Obtain A Second Opinion

If you are still uncertain about what to do, you might opt for a second opinion. Your local dental society should be able to refer you to another dentist. And your dentist should be comfortable discussing costs, payment methods and a schedule for payment. If you're new in town and choosing a dentist, feel free to shop around.

For your part, be a good patient and practice good oral hygiene at home, visit the dentist regularly and pay your bills promptly. Talk with your dentist about ways to keep the relationship healthy.

Food Stays With You After You Eat

The food that you chew and eat leaves a residue in your mouth and nothing could make the bacteria that live in your mouth happier. Bacteria love the sugars and starch found in many foods. If you don't clean your teeth thoroughly after eating, bacteria will use the sugars and starch to produce acids that can eat through the enamel on your teeth. After a while, tooth decay begins. The more often you eat and the longer food residue stays in your mouth, the greater the potential for damage.

Some Foods Are Better for Your Teeth 

You may be surprised to learn that some foods that are otherwise very good for you are also high in sugars and starch. Just some examples are fruit, milk, bread, cereal and even vegetables. You don't have to stay away from these foods. In fact, they're part of a balanced diet. But keep in mind that foods eaten as part of a meal – as opposed to a snack – cause less harm because you produce more saliva during a meal. That helps wash food residue from the mouth and lessens the impact of acids.

Finally, limit your snacks. Each time you eat food with sugar or starch, acids attack your teeth for 20 minutes or more.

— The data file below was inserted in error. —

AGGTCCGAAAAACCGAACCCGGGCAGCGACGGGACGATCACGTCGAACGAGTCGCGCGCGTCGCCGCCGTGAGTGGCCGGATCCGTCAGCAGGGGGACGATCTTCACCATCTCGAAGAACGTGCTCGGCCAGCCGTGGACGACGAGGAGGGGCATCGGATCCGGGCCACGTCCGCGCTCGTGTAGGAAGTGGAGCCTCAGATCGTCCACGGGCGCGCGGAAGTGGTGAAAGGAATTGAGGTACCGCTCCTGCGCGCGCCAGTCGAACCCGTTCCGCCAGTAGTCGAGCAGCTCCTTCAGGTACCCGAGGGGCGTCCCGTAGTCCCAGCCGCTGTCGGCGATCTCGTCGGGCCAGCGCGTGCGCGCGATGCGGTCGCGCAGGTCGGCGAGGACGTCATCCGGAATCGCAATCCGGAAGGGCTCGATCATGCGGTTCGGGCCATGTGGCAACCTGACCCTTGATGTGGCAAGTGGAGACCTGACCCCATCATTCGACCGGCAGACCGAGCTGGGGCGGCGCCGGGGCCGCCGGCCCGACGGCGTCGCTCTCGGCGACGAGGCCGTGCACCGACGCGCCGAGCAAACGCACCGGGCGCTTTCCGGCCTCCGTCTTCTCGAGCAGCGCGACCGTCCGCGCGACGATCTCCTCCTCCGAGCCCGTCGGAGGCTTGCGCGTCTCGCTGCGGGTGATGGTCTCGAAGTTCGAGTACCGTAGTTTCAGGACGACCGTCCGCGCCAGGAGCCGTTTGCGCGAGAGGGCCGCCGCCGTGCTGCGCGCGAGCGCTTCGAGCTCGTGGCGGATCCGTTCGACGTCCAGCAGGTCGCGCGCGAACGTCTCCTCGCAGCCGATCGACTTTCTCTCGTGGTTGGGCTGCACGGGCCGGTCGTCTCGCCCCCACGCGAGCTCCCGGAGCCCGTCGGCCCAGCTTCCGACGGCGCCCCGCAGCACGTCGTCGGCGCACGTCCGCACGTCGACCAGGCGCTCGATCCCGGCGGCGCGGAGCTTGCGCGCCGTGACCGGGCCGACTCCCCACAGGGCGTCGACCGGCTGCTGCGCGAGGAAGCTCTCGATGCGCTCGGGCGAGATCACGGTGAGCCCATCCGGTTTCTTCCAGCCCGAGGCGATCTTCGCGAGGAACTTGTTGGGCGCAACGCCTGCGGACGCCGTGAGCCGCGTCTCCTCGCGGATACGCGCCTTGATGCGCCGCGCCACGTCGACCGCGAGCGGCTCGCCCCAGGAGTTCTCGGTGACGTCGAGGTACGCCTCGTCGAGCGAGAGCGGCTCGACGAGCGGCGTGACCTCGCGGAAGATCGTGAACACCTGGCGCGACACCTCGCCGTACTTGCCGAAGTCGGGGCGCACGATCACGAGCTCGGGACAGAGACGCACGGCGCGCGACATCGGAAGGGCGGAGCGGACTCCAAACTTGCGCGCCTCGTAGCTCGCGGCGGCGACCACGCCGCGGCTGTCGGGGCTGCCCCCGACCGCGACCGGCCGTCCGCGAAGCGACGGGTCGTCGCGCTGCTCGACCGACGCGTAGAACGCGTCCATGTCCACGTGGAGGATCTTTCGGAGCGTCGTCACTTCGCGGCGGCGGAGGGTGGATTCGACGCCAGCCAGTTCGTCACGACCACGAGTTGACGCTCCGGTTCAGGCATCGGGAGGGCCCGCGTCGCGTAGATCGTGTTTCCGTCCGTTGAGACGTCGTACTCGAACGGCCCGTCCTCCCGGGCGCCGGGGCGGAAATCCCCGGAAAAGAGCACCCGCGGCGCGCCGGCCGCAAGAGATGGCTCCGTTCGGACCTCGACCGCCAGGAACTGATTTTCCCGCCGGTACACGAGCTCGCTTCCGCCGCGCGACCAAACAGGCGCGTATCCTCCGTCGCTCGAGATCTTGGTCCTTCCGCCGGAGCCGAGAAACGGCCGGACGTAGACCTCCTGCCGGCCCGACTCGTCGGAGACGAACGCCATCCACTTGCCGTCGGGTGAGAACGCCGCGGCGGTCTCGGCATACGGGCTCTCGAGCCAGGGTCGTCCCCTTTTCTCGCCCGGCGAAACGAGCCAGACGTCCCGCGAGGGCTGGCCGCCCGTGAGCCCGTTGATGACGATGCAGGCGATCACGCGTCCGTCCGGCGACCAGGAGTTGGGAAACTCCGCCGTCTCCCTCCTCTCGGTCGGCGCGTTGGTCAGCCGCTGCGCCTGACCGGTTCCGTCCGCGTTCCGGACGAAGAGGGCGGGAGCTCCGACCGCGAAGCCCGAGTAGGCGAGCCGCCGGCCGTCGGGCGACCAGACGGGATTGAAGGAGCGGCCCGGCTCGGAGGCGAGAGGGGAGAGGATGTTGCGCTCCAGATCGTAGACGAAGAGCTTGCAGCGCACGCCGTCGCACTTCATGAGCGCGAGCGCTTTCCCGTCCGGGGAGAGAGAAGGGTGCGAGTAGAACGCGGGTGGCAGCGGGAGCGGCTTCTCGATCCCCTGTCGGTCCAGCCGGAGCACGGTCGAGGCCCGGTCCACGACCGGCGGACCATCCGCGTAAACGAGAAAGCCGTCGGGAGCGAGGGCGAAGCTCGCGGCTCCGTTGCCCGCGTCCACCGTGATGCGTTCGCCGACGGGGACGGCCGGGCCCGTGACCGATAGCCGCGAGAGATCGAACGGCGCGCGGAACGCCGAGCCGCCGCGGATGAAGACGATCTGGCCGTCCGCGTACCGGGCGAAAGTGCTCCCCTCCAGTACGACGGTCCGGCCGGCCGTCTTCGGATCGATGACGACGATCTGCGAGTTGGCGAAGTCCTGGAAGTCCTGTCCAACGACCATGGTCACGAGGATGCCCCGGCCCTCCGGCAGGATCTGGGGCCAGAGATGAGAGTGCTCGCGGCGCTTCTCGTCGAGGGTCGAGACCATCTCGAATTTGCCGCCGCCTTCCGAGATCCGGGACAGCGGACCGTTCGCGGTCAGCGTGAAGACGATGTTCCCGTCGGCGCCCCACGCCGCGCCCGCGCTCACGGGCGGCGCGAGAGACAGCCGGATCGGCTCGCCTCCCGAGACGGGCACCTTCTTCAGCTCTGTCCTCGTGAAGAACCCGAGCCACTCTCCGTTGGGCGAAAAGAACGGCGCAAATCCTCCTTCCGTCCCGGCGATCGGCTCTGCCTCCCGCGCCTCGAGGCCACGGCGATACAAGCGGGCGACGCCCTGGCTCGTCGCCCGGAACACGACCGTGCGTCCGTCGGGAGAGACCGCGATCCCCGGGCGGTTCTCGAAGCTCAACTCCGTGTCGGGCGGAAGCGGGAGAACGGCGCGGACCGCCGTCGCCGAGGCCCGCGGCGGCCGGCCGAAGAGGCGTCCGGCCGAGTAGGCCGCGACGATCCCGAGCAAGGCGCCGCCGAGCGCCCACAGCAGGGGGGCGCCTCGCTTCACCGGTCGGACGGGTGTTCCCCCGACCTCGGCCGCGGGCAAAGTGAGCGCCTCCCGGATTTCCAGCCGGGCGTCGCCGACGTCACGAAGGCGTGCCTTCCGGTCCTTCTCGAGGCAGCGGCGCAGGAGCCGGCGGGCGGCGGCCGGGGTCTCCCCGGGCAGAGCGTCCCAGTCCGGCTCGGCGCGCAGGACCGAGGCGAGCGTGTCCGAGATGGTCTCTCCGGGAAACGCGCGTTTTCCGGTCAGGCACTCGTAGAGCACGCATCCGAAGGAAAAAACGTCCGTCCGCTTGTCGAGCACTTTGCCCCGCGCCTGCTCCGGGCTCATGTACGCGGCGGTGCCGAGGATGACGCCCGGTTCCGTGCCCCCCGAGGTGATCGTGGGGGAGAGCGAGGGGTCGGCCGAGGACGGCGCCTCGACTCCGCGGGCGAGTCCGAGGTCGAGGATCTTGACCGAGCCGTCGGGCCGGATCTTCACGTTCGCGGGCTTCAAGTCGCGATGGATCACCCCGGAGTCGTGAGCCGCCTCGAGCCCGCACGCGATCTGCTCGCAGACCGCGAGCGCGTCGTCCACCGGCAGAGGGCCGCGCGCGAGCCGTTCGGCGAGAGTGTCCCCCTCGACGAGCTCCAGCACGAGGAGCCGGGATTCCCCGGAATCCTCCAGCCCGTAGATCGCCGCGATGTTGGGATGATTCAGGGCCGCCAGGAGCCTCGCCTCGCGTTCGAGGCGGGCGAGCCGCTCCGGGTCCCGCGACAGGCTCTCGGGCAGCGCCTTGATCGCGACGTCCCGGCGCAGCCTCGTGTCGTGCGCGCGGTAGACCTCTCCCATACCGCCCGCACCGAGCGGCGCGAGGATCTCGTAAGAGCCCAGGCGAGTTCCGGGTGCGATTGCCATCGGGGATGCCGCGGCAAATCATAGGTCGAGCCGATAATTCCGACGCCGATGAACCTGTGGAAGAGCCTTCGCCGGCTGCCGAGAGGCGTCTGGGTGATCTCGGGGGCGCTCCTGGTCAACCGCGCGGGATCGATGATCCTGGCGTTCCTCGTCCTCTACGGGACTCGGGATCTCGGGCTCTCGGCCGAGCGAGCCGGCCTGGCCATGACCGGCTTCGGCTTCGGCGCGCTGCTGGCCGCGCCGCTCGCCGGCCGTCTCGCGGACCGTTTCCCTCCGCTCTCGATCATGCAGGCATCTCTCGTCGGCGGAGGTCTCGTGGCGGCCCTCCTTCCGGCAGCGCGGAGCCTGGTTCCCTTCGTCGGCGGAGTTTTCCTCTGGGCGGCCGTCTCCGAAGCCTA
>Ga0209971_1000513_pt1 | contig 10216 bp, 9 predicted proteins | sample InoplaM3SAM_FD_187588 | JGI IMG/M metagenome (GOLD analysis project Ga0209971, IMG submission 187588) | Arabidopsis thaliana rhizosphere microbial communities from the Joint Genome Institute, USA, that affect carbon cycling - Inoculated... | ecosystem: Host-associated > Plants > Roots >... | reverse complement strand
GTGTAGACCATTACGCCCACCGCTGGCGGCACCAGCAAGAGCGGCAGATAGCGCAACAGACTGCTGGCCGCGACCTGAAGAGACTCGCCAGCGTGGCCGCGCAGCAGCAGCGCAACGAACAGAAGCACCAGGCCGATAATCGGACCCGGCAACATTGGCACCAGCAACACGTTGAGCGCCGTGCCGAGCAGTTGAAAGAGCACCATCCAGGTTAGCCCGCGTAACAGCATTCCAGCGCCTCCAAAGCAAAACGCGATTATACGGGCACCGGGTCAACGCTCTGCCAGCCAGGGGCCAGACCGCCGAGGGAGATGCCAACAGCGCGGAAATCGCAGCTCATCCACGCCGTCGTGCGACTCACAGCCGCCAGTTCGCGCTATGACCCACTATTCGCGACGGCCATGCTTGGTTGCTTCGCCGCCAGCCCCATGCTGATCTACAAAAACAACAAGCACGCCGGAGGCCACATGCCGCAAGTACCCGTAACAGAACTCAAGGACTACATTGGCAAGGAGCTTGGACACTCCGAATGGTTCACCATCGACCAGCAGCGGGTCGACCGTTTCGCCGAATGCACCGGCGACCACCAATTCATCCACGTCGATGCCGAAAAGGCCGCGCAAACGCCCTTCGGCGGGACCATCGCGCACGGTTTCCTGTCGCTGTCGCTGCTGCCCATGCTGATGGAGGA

Food and Tooth Decay

The food that you chew and eat leaves a residue in your mouth, and nothing could make the bacteria that live in your mouth happier. Bacteria love the sugars and starch found in many foods. If you don't clean your teeth thoroughly after eating, bacteria will use the sugars and starch to produce acids that can eat through the enamel on your teeth. After a while, tooth decay begins. The more often you eat and the longer food residue stays in your mouth, the greater the potential for damage.

Eat to Minimize Tooth Decay

You may be surprised to learn that some foods that are otherwise very good for you are also high in sugars and starch. Just some examples are fruit, milk, bread, cereal and even vegetables. You don't have to stay away from these foods. In fact, they're part of a balanced diet. But keep in mind that foods eaten as part of a meal – as opposed to a snack – cause less harm because you produce more saliva during a meal. That helps wash food residue from the mouth and lessens the impact of acids.

Finally, limit your snacks. Each time you eat food with sugar or starch, acids attack your teeth for 20 minutes or more.

 

When in Doubt, Ask a Dentist

If you have further questions about how your eating habits contribute to tooth decay, contact our White Bear Lake office to schedule an oral health consultation today?

laughing group of elderly people | Geriatric Dentistry in White Bear Lake | Protecting Teeth as You Age

If you follow some relatively simple guidelines, you should expect to not lose any. It used to be that people would expect to lose teeth, but with constantly improving dental care techniques, that's really no longer true.

 

How to Protect Your Teeth as You Age